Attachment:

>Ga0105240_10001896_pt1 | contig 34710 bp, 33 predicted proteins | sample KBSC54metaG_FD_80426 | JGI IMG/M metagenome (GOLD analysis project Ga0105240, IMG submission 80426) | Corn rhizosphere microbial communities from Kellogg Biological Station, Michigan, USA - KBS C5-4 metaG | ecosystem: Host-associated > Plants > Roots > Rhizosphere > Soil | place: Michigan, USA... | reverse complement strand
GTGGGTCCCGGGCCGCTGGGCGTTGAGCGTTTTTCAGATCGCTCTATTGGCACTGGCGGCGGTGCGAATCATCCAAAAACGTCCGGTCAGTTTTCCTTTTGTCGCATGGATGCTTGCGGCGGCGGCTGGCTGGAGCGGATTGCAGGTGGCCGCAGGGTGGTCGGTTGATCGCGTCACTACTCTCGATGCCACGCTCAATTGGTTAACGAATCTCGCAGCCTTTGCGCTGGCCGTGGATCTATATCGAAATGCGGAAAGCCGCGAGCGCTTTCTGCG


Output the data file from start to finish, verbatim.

>Ga0105240_10001896_pt1 | contig 34710 bp, 33 predicted proteins | sample KBSC54metaG_FD_80426 | JGI IMG/M metagenome (GOLD analysis project Ga0105240, IMG submission 80426) | Corn rhizosphere microbial communities from Kellogg Biological Station, Michigan, USA - KBS C5-4 metaG | ecosystem: Host-associated > Plants > Roots > Rhizosphere > Soil | place: Michigan, USA... | reverse complement strand
GTGGGTCCCGGGCCGCTGGGCGTTGAGCGTTTTTCAGATCGCTCTATTGGCACTGGCGGCGGTGCGAATCATCCAAAAACGTCCGGTCAGTTTTCCTTTTGTCGCATGGATGCTTGCGGCGGCGGCTGGCTGGAGCGGATTGCAGGTGGCCGCAGGGTGGTCGGTTGATCGCGTCACTACTCTCGATGCCACGCTCAATTGGTTAACGAATCTCGCAGCCTTTGCGCTGGCCGTGGATCTATATCGAAATGCGGAAAGCCGCGAGCGCTTTCTGCG